“Their plate age was too old, and they didn’t have a really large earthquake in their recent history,” Goldfinger said. “In fact, if you look at a northern Japan seismic risk map from several years ago, it looks quite benign — but this was an artifact of recent statistics.”
Paleoseismic evidence of subduction zone earthquakes is not yet plentiful in most cases, so little is known about the long-term earthquake potential of most major faults. Scientists can determine whether a fault has ruptured in the past — when and to what extent — but they cannot easily estimate how big a specific earthquake might have been. Most, Goldfinger says, fall into ranges — say, 8.4 to 8.7.
Nevertheless, that type of evidence can be more telling than historical records because it may take many thousands of years to capture the full range of earthquake behavior.
In their analysis, the researchers point to several subduction zone areas that previously had been discounted as potential 9.0 earthquake producers — but may be due for reconsideration. These include central Chile, Peru, New Zealand, the Kuriles fault between Japan and Russia, the western Aleutian Islands, the Philippines, Java, the Antilles Islands and Makran, Pakistan/Iran.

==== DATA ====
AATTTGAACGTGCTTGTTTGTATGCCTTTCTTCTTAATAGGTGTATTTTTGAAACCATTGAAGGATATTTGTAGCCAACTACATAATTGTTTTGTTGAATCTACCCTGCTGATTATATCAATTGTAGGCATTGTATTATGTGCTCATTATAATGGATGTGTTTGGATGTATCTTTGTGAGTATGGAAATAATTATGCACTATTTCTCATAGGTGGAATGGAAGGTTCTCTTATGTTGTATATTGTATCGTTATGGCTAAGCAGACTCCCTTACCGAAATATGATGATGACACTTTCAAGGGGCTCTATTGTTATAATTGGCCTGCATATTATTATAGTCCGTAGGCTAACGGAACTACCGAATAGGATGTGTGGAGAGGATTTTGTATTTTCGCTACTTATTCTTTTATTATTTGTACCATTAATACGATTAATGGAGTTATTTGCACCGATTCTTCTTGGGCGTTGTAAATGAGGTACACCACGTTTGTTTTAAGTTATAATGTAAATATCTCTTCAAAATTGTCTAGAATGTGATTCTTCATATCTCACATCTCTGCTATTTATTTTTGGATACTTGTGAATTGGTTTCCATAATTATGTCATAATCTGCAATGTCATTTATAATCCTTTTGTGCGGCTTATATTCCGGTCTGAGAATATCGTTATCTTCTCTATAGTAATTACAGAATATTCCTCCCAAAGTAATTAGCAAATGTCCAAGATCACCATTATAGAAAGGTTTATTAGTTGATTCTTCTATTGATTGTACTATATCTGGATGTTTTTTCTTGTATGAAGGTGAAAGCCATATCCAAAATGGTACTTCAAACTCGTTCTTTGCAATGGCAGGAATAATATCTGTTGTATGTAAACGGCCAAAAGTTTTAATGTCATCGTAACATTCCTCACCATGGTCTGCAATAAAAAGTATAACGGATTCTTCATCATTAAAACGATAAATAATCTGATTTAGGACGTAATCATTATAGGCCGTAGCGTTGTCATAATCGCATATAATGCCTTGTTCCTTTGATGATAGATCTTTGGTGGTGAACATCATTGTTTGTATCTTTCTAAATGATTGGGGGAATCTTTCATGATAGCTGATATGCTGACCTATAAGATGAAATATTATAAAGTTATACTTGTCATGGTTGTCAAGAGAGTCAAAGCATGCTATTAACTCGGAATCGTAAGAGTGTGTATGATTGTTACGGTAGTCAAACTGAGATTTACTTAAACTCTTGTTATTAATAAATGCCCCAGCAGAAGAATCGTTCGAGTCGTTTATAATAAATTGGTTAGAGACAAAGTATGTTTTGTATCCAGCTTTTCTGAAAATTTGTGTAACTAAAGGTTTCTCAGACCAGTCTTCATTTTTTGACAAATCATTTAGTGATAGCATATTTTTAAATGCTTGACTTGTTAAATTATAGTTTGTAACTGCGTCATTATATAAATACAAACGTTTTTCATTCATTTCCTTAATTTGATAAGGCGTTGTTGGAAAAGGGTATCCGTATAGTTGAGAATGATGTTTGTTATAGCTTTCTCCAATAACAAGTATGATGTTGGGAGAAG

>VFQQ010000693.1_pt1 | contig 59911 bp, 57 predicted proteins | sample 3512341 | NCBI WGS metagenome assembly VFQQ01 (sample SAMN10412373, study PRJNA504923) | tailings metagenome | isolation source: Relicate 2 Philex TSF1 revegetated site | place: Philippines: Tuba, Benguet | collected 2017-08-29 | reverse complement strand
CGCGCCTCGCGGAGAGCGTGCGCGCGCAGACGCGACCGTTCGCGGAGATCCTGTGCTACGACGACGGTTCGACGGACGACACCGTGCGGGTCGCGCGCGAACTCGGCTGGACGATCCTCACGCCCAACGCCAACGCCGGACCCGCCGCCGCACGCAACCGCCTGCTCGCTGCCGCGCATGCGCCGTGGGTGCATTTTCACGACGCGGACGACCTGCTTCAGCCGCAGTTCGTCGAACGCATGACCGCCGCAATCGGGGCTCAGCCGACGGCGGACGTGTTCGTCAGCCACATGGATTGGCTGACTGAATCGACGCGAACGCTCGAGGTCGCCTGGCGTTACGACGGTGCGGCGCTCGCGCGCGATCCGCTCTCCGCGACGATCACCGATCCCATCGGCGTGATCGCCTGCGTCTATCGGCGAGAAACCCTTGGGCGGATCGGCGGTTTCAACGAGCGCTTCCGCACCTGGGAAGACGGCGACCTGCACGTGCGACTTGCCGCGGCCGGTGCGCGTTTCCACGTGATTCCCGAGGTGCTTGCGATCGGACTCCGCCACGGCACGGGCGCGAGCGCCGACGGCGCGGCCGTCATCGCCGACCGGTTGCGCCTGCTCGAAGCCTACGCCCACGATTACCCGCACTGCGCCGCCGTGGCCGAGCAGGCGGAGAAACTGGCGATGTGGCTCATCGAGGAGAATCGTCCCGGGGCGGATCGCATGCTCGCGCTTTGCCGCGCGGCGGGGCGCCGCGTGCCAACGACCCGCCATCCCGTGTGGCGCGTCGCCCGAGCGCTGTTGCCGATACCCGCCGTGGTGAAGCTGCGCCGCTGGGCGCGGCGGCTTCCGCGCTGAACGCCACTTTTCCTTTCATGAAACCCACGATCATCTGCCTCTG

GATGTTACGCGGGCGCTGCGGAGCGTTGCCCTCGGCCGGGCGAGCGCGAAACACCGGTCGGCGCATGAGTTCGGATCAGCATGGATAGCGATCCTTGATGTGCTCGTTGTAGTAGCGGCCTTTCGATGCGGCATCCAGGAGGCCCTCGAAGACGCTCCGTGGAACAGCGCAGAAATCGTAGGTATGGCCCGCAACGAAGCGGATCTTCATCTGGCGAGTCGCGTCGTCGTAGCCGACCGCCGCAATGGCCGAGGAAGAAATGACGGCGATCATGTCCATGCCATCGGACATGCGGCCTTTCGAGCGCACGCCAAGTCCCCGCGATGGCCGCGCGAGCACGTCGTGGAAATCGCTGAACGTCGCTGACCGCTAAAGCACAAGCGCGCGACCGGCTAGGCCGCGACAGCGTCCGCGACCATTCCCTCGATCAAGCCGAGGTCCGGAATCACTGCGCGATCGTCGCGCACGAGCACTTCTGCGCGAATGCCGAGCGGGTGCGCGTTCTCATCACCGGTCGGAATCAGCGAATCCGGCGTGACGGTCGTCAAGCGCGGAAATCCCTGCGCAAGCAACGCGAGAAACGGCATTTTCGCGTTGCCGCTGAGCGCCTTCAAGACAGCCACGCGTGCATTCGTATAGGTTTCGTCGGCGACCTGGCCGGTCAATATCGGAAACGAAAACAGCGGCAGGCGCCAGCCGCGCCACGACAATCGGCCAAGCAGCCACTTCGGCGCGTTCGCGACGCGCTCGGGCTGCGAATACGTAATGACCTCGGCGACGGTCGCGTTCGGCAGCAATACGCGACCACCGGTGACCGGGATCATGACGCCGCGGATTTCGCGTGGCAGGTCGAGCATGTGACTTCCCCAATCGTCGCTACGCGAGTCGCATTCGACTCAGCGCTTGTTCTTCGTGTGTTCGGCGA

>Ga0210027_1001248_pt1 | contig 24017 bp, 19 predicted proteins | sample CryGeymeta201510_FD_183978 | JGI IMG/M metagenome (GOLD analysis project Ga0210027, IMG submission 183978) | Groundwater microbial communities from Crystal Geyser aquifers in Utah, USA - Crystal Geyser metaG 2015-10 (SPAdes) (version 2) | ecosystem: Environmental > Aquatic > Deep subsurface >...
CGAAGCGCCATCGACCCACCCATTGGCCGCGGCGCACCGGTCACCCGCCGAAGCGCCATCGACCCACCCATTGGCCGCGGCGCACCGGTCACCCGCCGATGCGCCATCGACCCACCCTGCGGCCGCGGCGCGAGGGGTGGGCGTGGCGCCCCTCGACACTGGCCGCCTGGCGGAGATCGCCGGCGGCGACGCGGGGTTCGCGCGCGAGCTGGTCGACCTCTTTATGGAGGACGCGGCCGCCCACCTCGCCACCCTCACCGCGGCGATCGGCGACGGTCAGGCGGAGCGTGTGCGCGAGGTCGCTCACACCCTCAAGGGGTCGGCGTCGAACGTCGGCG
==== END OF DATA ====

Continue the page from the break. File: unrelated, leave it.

Onshore faults such as the Himalayan Front may also be hiding outsized earthquakes, the researchers add. Their work was supported by the National Science Foundation.
Goldfinger, who directs the Active Tectonics and Seafloor Mapping Laboratory at Oregon State, is a leading expert on the Cascadia Subduction Zone off the Pacific Northwest coast of North America. His comparative studies have taken him to the Indian Ocean, Japan and Chile, and in 2007, he led the first American research ship into Sumatra waters in nearly 30 years to study similarities between the Indian Ocean subduction zone and Cascadia.